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Addressing Climate Change: Most Voters Approve Cantwell-Collins Approach

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Message to Congress: If you want to pass significant energy legislation soon and please the most voters, you don't have to read tea leaves to divine how. Move forward with the Cantwell-Collins CLEAR Act (Carbon Limits and Energy for America's Renewal). Most American voters want it. How do we know?

Let's back up a little. Recently, Stanford psychologist Jon Krosnick analyzed the most high-profile American polls on global warming and clean energy. Based on these polls, headlines had been touting that the percentage of Americans over the past year who think there is solid evidence that the planet is warming had declined from 77% to 57%, and those who believe the warming is due to human activities had declined to about 34%. But is that what the pollsters had really asked? Krosnick found that in fact the poll's flawed questions led to misleading answers, which then led to misleading headlines. For example, consider the Pew poll's question, "From what you've read and heard, is there solid evidence that the average temperature on earth has been getting warmer over the past few decades, or not?" It asks the reader to judge what the media perceives about global warming, not the respondent's personal opinion, Krosnick argues. Some questions, as in a CNN poll, required yes/no answers on two concepts simultaneously, so that if one disagreed with just one of them, the resulting answer was misleading. Avoiding these types of flawed questions, Krosnick then performed his own survey. The simple questions directly queried people's perceptions about a warming world and solutions to climate change, giving them multiple choice options to express their answers.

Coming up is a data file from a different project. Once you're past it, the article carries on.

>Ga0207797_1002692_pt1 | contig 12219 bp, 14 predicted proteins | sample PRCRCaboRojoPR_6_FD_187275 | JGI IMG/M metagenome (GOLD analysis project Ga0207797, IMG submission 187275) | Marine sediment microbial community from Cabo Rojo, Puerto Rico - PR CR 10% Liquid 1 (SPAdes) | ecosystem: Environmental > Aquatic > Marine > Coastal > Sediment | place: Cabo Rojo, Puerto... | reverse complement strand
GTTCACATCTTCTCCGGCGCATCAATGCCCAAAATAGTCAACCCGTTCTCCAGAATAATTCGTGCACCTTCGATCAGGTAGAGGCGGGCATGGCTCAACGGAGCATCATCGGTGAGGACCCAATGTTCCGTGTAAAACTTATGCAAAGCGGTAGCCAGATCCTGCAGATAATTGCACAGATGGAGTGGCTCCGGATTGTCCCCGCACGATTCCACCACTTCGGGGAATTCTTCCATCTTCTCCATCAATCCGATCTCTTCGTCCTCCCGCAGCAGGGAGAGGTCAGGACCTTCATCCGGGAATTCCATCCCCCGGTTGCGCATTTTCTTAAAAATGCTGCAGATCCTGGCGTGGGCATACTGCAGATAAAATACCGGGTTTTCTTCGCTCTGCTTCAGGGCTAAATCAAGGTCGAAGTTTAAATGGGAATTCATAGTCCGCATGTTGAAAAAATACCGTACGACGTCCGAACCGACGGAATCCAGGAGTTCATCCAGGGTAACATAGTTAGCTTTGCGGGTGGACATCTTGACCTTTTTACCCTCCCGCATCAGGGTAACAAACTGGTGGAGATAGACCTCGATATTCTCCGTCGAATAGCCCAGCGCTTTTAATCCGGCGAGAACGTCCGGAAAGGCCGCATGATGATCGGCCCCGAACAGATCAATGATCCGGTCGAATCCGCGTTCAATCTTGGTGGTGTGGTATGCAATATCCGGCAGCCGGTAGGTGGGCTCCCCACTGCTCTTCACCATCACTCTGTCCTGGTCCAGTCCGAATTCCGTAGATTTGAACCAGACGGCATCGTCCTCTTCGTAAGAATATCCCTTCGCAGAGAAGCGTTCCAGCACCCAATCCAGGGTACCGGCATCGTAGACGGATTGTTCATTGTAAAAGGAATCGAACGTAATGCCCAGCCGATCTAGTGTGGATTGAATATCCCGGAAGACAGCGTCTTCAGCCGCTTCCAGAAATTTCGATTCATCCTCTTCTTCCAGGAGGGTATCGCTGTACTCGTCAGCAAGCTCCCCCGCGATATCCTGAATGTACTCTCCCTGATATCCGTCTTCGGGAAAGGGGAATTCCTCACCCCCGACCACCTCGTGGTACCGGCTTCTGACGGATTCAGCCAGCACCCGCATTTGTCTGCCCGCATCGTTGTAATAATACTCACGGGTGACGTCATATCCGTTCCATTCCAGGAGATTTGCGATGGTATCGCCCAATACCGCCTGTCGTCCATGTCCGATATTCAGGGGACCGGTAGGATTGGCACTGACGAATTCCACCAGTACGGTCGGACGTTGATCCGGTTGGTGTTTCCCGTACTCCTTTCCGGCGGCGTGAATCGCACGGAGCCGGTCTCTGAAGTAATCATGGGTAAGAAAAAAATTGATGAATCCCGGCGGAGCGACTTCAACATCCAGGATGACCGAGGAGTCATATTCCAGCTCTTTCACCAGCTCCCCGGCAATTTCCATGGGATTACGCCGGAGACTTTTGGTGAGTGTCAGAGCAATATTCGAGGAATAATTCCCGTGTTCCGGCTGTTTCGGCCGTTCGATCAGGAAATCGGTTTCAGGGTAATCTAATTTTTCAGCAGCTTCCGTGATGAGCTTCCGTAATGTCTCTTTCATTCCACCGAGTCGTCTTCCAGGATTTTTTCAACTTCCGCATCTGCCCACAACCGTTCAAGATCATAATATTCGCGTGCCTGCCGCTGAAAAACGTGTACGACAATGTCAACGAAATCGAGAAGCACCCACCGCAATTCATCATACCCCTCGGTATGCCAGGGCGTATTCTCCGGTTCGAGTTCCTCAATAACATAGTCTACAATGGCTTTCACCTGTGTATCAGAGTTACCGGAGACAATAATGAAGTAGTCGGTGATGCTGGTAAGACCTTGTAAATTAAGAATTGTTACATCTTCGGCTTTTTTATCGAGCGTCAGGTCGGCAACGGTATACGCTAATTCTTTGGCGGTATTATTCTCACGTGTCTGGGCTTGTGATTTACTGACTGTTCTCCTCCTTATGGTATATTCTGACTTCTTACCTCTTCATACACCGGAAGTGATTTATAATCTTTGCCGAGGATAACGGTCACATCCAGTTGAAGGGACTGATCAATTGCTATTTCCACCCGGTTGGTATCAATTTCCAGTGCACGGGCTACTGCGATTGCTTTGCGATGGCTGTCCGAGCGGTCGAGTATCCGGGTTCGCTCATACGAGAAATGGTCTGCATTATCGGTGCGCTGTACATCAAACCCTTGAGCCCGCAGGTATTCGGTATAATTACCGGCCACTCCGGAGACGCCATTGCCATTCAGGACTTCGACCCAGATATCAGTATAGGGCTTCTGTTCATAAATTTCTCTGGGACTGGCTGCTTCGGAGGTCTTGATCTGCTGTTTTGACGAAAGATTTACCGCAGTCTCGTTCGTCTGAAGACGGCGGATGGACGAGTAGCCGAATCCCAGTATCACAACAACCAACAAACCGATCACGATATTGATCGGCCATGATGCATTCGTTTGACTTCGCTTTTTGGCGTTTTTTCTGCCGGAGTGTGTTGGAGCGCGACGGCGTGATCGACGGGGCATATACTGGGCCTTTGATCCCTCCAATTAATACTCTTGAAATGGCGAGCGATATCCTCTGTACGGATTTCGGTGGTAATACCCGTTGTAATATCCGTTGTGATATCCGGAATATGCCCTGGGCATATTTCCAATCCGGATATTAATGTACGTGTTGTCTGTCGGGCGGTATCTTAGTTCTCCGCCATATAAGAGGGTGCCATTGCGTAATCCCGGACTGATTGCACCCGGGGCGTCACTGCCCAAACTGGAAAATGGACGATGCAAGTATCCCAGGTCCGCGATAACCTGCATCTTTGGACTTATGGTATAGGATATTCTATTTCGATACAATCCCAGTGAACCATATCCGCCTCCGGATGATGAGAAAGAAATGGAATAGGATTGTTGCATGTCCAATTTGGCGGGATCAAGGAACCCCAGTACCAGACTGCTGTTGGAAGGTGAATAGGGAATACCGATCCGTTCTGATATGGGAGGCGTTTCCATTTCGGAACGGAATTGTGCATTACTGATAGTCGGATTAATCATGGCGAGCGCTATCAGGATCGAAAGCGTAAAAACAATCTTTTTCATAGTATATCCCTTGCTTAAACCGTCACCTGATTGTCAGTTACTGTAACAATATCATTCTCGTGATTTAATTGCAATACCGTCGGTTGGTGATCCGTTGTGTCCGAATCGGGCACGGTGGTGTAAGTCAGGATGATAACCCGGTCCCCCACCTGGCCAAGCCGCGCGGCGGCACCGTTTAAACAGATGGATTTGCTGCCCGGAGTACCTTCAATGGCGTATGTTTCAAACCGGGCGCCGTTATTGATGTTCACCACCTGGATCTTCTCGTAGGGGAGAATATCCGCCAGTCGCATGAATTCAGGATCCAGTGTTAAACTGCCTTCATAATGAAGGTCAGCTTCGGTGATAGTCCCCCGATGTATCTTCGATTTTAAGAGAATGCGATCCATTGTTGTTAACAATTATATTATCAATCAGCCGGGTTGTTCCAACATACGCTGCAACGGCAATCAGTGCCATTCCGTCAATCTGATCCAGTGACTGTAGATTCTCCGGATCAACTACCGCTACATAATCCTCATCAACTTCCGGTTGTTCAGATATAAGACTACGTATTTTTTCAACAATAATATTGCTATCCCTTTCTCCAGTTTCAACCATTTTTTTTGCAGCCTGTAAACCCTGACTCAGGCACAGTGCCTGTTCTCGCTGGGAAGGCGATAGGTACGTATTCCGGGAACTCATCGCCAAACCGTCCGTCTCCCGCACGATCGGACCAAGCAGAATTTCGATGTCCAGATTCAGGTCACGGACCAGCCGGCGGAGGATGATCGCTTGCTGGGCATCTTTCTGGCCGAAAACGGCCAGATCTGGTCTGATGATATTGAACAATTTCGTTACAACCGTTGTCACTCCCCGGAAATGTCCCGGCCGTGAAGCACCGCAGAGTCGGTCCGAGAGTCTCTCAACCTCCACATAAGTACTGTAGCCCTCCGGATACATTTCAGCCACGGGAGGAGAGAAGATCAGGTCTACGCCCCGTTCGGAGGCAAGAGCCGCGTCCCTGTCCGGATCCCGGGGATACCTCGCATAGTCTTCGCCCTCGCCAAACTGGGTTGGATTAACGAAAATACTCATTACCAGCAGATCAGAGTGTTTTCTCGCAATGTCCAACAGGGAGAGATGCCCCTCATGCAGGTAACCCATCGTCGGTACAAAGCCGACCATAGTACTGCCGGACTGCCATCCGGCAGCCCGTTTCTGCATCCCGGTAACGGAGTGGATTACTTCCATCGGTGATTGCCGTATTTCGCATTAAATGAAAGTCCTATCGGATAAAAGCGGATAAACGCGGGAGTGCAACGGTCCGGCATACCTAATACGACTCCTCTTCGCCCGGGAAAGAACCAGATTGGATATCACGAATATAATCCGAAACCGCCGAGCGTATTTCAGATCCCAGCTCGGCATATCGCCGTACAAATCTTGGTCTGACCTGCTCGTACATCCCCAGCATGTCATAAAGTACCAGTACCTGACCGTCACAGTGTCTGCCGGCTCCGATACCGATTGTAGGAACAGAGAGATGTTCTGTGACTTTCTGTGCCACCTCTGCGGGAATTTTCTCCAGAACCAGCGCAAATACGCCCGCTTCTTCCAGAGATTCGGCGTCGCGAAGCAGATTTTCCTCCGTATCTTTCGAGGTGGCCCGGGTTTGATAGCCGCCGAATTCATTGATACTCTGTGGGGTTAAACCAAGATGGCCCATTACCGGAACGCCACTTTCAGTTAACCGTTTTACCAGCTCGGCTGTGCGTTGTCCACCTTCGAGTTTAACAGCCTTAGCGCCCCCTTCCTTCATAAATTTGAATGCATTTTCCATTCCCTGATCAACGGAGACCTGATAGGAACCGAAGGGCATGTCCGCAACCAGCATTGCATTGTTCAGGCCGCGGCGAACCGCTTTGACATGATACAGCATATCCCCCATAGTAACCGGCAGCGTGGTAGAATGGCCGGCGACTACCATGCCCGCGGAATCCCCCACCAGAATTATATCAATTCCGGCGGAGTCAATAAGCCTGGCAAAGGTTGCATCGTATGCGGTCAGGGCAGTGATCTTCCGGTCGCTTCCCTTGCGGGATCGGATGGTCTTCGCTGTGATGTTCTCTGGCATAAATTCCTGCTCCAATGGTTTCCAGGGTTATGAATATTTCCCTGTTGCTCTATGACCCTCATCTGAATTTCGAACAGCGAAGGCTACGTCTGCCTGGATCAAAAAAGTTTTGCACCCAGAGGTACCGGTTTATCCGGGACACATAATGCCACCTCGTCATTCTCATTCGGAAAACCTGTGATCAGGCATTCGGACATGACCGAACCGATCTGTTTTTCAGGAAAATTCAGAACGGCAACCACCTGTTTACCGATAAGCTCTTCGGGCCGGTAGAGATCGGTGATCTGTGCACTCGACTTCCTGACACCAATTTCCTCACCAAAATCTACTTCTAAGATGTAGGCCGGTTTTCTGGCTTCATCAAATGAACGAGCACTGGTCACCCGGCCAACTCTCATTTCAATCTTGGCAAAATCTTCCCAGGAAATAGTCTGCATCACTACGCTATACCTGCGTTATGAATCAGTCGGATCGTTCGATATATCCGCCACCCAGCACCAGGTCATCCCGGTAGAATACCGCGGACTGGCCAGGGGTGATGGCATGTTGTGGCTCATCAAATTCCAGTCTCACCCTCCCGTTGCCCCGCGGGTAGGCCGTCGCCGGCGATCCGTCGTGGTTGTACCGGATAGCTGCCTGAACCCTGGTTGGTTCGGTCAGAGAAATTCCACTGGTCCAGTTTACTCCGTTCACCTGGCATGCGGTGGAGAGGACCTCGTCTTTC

What Krosnick, and other polls (ABC News/Washington Post; Ipsos/McClatchy) with simple direct questions found, was that 70% or more of Americans DO believe the planet is heating up. Over 70% of Krosnick's respondents believe that global warming was due to human activities. Krosnick then queried Americans about solutions to climate change. Over 80% want the federal government to regulate air pollution from businesses, and 76% wanted government to regulate greenhouse gas emissions specifically. Over 70% did not want to tax energy (gas and electricity) to reduce consumption. But over 80% favored government requiring, or offering tax breaks, to: 1) utilities to make electricity from solar, wind and water energy; 2) create more energy efficient cars and appliances; 3) build more energy efficient homes and buildings. These are all solutions that we promote in our free online book, Cool the Earth, Save the Economy, as "AAA": affordable, technologically accessible, and politically acceptable.

Back to options for energy legislation. While Senators Lieberman, Bingaman and Baucus start to form legislation (Baucus is creating a bill to overhaul federal oversight of offshore drilling), Senators Cantwell (D-Washington) and Collins (R-Maine) have created the bipartisan CLEAR Act, a brief bill which emphasizes regulating greenhouse gas emissions from businesses, and creating more government incentives to increase clean energy sources. Just what most American voters want, when you ask them plainly and directly.

With the magic word bipartisan describing it, and an overwhelming majority of American voters supporting its tenets, this is one bill that President Obama should be inspired to promote strongly to all of Congress.

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